While spring and summer often inspire cleaning and de-cluttering, inspection of most kids rooms any time of year leave parents wanting to run, hide or, at worst, rent an oversize dumpster and start heaving piles of stuff out the largest available window.

Without basic training and a usable system, kids are often the messiest household members with the fewest cleanup responsibilities. With a little planning, however, kids and parents can conquer the craziest of clutter together.

Christine Arundell, a professional organizer who spends her time between the Rogue Valley and the rest of the Pacific Northwest, says kids simply need to be taught, just like adults, how to deal with things that accumulate.

First and foremost, Arundell says, get rid of things that don't fit, aren't being played with or have been in the need-to-fix-it pile for six weeks or longer.

"The biggest reason kids' rooms become so 'Wow!' is they have too much stuff," Arundell says. "The key is to reduce the amount of actual things in the room."

Involve kids in deciding what to get rid of. Rather than ask which items they like least, ask them to choose three or four out of several similar items. Make kids feel good about getting rid of extras by donating to charity, giving to friends or hosting a yard sale and letting them keep the proceeds.

For smaller rooms, Arundell encourages boxing up needed, but out-of-season toys and clothes, and putting them aside when not in use. For example, store snow play gear in a flat tote under the bed during summer.

After reducing the sheer mass of stuff, divide remaining toys, books and items into categories. Containerizing is Ashland de-cluttering pro Joan Franklin's favorite step in the process.

Have a sit-down with the family mess-maker and discuss what kinds of storage units they'd like for various items, such as fashion dolls or building blocks. Choose from wicker baskets, plastic totes, shelves or a combination.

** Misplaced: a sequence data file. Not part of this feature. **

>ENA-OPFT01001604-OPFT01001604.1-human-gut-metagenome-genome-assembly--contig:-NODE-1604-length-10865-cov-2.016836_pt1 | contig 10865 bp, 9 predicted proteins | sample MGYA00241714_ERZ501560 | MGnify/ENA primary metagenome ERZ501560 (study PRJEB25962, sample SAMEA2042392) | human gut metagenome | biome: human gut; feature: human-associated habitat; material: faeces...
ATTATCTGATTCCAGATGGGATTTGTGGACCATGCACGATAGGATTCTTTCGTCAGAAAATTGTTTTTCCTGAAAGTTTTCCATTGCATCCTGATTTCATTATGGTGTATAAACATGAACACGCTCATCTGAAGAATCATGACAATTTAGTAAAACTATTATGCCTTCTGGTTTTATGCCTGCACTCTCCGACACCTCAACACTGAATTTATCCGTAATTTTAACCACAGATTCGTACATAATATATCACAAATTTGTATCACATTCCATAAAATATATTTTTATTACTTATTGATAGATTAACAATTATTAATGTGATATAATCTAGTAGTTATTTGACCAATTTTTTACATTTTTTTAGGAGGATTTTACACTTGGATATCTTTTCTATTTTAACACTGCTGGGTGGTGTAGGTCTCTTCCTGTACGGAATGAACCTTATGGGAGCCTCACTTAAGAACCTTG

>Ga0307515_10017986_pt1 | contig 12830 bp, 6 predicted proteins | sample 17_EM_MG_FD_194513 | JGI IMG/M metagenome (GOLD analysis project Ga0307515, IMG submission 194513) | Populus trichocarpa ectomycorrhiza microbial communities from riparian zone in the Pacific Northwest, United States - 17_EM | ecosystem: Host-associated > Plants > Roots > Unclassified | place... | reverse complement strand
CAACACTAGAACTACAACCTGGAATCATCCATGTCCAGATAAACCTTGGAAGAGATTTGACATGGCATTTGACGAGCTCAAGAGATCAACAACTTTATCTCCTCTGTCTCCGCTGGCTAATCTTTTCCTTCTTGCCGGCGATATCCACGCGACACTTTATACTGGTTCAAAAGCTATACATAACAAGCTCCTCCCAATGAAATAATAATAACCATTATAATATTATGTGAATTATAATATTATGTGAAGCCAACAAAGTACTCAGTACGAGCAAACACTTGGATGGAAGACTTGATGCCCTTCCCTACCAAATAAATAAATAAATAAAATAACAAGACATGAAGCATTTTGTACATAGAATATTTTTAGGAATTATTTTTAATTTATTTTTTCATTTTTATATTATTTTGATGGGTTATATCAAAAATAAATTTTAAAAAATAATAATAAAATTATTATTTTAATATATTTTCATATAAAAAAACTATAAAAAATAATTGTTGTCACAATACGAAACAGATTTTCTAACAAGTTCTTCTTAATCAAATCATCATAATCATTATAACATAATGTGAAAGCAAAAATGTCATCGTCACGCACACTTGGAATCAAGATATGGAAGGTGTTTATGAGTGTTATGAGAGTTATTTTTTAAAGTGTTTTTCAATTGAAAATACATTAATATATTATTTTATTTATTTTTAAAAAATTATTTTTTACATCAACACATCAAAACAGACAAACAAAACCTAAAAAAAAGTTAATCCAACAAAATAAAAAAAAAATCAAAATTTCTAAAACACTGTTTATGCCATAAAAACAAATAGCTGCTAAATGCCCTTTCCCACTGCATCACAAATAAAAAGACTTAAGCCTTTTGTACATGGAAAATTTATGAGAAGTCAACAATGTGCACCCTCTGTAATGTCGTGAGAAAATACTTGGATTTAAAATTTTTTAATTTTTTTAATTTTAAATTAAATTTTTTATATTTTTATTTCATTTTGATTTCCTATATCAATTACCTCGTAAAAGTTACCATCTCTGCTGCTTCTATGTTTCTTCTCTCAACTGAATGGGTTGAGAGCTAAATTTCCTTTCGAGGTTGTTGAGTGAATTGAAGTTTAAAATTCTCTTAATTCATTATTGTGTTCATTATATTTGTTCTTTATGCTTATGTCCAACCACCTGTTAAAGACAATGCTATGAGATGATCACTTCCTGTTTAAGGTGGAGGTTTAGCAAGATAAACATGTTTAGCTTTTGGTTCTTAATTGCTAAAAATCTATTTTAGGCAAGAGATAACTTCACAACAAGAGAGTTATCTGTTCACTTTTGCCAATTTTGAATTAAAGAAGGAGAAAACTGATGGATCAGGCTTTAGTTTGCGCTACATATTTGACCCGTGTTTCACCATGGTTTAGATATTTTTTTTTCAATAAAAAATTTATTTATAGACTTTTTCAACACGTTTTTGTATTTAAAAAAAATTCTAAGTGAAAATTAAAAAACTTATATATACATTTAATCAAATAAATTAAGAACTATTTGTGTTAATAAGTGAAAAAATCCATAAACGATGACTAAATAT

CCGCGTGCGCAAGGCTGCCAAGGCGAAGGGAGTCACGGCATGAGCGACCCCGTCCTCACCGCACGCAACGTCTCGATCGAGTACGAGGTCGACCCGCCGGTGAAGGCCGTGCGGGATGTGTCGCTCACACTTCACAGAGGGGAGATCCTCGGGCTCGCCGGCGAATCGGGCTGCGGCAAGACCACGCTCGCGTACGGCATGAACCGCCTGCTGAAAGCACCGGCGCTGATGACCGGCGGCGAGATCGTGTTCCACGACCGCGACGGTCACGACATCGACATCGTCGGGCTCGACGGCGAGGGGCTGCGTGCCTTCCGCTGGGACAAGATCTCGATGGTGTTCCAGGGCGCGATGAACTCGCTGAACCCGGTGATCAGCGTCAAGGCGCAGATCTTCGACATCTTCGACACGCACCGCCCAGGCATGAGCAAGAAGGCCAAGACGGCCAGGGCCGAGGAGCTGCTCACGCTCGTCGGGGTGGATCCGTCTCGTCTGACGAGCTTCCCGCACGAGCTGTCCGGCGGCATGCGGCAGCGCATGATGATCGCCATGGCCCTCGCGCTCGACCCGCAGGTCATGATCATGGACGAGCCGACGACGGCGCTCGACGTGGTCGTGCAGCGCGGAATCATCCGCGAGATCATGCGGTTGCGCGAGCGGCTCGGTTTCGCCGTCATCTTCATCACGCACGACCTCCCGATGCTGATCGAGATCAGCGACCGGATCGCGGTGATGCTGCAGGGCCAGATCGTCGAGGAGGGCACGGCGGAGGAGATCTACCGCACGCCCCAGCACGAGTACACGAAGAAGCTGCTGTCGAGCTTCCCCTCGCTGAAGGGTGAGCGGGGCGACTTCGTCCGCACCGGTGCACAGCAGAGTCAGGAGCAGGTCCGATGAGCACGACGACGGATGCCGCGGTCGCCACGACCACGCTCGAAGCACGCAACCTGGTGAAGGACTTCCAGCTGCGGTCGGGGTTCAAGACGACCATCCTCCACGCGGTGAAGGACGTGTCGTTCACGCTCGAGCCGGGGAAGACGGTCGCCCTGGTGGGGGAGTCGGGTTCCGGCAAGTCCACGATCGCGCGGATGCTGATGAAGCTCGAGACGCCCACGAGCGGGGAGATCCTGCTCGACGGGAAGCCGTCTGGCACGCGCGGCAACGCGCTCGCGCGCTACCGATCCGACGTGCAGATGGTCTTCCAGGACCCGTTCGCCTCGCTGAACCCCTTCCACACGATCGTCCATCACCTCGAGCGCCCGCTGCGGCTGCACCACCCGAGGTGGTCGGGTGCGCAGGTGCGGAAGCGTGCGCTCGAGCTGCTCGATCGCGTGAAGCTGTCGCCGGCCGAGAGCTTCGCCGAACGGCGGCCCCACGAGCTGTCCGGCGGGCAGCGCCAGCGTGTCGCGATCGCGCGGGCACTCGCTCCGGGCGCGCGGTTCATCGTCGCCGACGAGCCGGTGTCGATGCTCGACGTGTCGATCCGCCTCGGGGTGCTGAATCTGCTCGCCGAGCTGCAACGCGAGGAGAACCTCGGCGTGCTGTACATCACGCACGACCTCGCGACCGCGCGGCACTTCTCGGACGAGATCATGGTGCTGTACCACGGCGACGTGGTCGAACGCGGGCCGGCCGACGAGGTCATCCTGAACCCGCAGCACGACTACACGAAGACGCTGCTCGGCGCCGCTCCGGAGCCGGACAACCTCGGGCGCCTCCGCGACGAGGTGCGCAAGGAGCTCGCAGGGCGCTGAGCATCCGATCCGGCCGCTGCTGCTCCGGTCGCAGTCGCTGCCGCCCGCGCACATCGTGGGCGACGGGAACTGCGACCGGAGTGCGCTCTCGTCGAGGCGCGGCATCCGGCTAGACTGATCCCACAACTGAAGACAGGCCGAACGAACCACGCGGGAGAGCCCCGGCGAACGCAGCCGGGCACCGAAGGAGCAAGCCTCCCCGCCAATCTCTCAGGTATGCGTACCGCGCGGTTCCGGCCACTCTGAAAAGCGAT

Franklin suggests clear bins, which allow kids to see items rather than dumping out a box or boxes to find a single item. A step further, open-front stackable bins offer even easier access. For stuffed animals, consider a hammock-type net in one corner of the room. Books should be grouped by size on easy-to-reach shelves and smaller items should be grouped in smaller, shallow baskets. Avoid oversized totes, Arundell warns, or you'll wind up sorting again when they become a catchall.

Once like items have been grouped, determine how containers will be arranged most played with items should be most accessible and how best to identify container contents. Arundell suggests using photos, drawings or other creative mechanisms for labeling containers.

"Make it like a game for them. You can take pictures or have them draw on the labels to show what's inside each container," she says. Labels work on dressers, too, ensuring kids know where to put clean laundry when the time comes.

Finally, with a parent-and-child approved system in place, practice good habits. Remind kids that keeping things in order makes toys easier to find and major room-cleaning events unnecessary. Surprisingly, Franklin says kids rooms are only hard to keep clean when the system for keeping a sense of order was not created by the person who lives in the room.

"The biggest downfall most parents face is that they don't involve the kids in actually finding a system," says Franklin. So schedule regular room 'checkups' and opt for frequent '10-minute tidies' instead of day-long battles. When cleanup is needed, make it a positive experience.

"Do something special when they're done," says Franklin. "Tell them, when you're done, you get to do such-and-such or go have your favorite ice cream. Make it positive."

And just think, once little Johnny or Susie have all those healthy habits for keeping their room clean, maybe they'll help mom and dad get theirs in order!